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The need for more medium density housing

Population growth, demographic changes, lifestyle trends and a need for more affordable housing are driving demand for more homes and a greater variety of housing options in NSW.


One of the ways we can provide more diverse housing options is to increase the supply and quality of low rise medium density housing across NSW.


Low rise medium density housing includes:

  • townhouses and terraces
  • dual occupancies (two homes on one block of land)
  • manor homes (small low-rise residential buildings containing only 3 to 4 homes).

The missing middle

Click here to enlarge.


While large traditional freestanding homes or apartments remain in demand, they don’t meet everyone’s needs, preferences and budgets. Older people, families with children, people living alone and couples all need more housing choices.


The benefits of medium density housing

Medium density housing types have many benefits. For example, they are generally more affordable because they require less land area. They are more sustainable because they share common walls, providing better noise and energy insulation.


Medium density housing can enable family’s greater choice about where they would like to retire. For the Jabbours, building a dual occupancy (duplex) means they can chose to live in the same neighbourhood they grew up in.



Draft Medium Density Design Guide

The draft Medium Density Design Guide aims to improve the design of medium density housing by addressing key considerations, including layout, landscaping, private open space, light, natural ventilation and privacy.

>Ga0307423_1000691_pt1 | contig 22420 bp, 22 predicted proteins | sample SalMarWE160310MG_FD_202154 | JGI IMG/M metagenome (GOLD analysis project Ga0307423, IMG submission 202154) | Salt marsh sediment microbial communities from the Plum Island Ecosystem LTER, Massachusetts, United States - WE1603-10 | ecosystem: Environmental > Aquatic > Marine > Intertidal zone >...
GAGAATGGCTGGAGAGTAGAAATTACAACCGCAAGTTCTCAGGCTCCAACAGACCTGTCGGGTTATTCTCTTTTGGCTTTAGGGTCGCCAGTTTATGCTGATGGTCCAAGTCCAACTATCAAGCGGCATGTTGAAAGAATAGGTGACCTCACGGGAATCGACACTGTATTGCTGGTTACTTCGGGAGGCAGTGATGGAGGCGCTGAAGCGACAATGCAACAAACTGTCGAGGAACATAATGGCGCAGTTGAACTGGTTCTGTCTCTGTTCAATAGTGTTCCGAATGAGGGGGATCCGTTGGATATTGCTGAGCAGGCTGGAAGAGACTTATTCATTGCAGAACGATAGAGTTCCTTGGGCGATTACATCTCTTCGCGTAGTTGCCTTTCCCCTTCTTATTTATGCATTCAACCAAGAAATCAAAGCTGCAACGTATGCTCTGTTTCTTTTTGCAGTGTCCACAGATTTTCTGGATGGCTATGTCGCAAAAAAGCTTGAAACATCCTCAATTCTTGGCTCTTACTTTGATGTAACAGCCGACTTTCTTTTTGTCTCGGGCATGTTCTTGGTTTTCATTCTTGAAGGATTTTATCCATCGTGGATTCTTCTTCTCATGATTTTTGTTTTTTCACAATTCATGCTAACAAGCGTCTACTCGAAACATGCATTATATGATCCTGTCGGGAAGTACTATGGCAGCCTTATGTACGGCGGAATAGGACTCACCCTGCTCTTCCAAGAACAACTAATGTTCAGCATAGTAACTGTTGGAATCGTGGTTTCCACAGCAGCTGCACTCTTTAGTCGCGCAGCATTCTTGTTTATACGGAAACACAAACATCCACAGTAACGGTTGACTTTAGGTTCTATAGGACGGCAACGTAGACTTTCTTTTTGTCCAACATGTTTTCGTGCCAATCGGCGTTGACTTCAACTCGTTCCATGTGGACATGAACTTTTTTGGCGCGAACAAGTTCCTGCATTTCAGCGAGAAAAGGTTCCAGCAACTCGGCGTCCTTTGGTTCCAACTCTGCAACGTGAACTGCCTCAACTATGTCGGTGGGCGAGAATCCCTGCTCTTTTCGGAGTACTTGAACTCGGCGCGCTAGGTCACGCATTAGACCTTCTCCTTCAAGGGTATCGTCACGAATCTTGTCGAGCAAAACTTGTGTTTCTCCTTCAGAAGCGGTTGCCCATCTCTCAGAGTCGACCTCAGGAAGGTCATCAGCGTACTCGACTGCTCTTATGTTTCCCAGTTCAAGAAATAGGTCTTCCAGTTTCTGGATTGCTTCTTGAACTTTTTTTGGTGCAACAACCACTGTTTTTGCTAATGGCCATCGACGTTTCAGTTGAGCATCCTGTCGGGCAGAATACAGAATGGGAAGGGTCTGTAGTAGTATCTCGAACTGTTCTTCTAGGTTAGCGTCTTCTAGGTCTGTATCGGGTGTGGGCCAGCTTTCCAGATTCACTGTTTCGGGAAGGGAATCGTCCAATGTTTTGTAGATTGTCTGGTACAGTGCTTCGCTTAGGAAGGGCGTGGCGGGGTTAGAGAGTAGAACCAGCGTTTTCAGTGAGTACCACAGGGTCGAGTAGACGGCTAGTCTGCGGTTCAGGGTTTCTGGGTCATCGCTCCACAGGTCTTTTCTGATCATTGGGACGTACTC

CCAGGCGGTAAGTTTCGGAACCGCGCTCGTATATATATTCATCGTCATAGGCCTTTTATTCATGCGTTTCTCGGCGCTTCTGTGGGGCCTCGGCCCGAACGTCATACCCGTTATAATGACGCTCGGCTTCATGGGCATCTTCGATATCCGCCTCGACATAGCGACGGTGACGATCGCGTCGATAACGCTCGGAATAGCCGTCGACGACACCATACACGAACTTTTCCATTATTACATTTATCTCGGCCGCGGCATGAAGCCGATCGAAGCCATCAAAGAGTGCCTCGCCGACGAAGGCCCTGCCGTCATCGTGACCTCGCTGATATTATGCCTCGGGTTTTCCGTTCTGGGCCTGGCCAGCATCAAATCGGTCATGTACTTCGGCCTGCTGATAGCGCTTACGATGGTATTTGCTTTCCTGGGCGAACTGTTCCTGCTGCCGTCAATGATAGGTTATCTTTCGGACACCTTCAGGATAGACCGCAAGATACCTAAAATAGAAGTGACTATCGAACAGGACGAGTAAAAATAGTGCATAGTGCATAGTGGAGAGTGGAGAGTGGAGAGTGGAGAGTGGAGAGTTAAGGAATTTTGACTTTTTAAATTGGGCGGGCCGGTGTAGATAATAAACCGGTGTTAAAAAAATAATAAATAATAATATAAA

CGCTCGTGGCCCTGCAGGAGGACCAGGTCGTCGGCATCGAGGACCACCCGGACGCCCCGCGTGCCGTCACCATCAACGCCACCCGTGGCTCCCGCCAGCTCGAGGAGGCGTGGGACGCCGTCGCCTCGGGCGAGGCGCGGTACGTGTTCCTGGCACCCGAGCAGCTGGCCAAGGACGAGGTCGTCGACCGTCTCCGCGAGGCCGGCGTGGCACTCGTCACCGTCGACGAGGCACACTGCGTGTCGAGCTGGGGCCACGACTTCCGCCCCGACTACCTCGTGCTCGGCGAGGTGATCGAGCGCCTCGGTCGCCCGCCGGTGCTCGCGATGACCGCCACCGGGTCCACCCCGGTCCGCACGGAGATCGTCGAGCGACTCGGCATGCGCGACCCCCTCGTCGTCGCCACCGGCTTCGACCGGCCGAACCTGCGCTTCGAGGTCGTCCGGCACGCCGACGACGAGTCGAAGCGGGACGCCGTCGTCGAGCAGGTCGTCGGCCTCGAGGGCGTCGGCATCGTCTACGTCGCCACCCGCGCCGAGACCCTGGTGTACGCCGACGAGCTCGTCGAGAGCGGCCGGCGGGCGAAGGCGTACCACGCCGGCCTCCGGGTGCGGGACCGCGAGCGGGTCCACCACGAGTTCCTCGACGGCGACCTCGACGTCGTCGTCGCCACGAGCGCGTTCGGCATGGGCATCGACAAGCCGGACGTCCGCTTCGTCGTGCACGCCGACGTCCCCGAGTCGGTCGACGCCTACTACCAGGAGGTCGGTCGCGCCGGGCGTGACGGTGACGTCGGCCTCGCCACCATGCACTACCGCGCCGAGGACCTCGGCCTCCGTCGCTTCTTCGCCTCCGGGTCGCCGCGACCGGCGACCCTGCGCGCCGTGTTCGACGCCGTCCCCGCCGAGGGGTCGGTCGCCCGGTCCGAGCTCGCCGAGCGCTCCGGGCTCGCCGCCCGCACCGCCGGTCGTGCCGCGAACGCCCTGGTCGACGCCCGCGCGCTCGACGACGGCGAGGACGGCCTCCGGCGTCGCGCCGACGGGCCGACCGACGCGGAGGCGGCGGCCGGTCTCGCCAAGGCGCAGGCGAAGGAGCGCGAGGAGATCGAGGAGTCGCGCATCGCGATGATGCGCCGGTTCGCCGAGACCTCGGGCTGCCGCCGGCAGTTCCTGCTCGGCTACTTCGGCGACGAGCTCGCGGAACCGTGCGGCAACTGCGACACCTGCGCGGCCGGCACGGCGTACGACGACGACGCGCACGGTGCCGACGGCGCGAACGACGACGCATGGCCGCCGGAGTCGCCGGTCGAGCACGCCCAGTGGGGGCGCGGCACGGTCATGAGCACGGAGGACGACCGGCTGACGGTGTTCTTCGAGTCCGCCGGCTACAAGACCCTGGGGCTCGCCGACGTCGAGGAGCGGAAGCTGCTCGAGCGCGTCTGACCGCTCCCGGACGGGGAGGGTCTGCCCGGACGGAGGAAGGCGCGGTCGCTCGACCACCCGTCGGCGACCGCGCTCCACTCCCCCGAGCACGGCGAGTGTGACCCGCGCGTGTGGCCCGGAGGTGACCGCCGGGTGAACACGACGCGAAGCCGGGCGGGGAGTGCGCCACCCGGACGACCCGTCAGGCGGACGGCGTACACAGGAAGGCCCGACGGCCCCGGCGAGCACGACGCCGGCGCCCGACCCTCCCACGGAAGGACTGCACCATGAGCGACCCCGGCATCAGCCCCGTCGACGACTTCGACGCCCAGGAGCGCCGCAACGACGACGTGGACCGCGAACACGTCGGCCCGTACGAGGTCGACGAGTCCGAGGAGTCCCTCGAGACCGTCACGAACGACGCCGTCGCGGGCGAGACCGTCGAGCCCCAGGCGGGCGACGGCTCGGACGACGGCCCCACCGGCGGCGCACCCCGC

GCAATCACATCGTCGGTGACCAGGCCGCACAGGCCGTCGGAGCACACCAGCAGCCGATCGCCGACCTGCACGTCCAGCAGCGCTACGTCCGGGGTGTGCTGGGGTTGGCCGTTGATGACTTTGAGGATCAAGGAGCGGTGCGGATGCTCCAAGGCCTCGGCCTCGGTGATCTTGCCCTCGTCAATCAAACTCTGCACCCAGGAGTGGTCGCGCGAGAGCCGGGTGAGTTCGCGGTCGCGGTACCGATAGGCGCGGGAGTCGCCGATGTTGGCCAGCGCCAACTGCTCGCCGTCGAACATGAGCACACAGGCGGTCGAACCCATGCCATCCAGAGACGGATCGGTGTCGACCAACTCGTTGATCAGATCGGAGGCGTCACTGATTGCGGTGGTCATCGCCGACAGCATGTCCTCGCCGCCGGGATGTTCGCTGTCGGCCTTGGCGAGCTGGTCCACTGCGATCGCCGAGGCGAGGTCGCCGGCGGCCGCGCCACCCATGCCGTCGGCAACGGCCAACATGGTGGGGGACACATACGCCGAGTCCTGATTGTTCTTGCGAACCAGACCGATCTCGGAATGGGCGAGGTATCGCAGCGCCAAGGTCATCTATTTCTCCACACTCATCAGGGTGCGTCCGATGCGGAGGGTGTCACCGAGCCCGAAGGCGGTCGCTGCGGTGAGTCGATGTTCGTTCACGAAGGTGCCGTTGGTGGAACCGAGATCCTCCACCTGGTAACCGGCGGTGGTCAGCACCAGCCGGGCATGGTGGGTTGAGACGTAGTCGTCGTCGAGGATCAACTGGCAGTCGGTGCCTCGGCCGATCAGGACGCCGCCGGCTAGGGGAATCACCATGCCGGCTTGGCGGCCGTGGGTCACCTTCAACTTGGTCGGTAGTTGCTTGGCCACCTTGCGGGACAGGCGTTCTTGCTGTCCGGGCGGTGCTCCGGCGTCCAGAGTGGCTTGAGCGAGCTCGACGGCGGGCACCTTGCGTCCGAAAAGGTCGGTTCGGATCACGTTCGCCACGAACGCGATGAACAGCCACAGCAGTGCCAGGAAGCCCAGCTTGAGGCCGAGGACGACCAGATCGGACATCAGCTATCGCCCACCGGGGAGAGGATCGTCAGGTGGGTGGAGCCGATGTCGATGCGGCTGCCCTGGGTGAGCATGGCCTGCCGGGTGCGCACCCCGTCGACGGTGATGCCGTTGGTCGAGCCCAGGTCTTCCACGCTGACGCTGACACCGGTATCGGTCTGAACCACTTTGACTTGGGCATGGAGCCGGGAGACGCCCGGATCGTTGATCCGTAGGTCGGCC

The draft Design Guide has been created in partnership with the Government Architect’s Office.


It will be used to promote good design outcomes for medium density housing across NSW for both complying developments and development applications.


The importance of good design:


What we have done so far

The exhibition of the draft Medium Density Guide and Explanation of Intended Effect (EIE) commenced on 12 October until 23 December 2016.


During this period we conducted the Missing Middle Design Competition, where we sought high-quality, innovative design solutions for low-rise medium density housing and to road test the draft Medium Density Design Guide.


We are currently considering feedback on the draft Medium Density Design Guide and EIE for a Medium Density Housing Code.


If finalised, the Code will provide more housing choice to meet different household needs. The Design Guide will promote better design of low rise medium density housing throughout NSW.


For enquiries on the draft Medium Density Design Guide and the Explanation of Intended Effect please email


Last year, we released the Discussion Paper: Options for low rise medium density housing as complying development which sought feedback on what would be required for medium density housing types to be assessed as complying development.


The aim is to make approvals for these housing types faster and more straightforward, providing greater housing supply and choice including more affordable housing.


The draft Medium Density Housing Code and draft Medium Density Design Guide have now been prepared based on the feedback received from the community and stakeholders on the discussion paper.


Draft Medium Density Housing Code

The draft Medium Density Housing Code sets out the development standards that a proposal for medium density housing must meet in order to be assessed as complying development.


As outlined in the Explanation of Intended Effect, the new Medium Density Housing Code will enable the delivery of a range of low rise medium density housing as complying development.


It will apply in both established areas and new release greenfield areas to ensure a consistent approach across NSW.


Importantly, medium density housing will only be able to be carried out as complying development in areas that already allow medium density development under a council’s local environmental plan.


Frequently asked questions

For more information, please read our frequently asked questions

Page last updated: 18/10/2017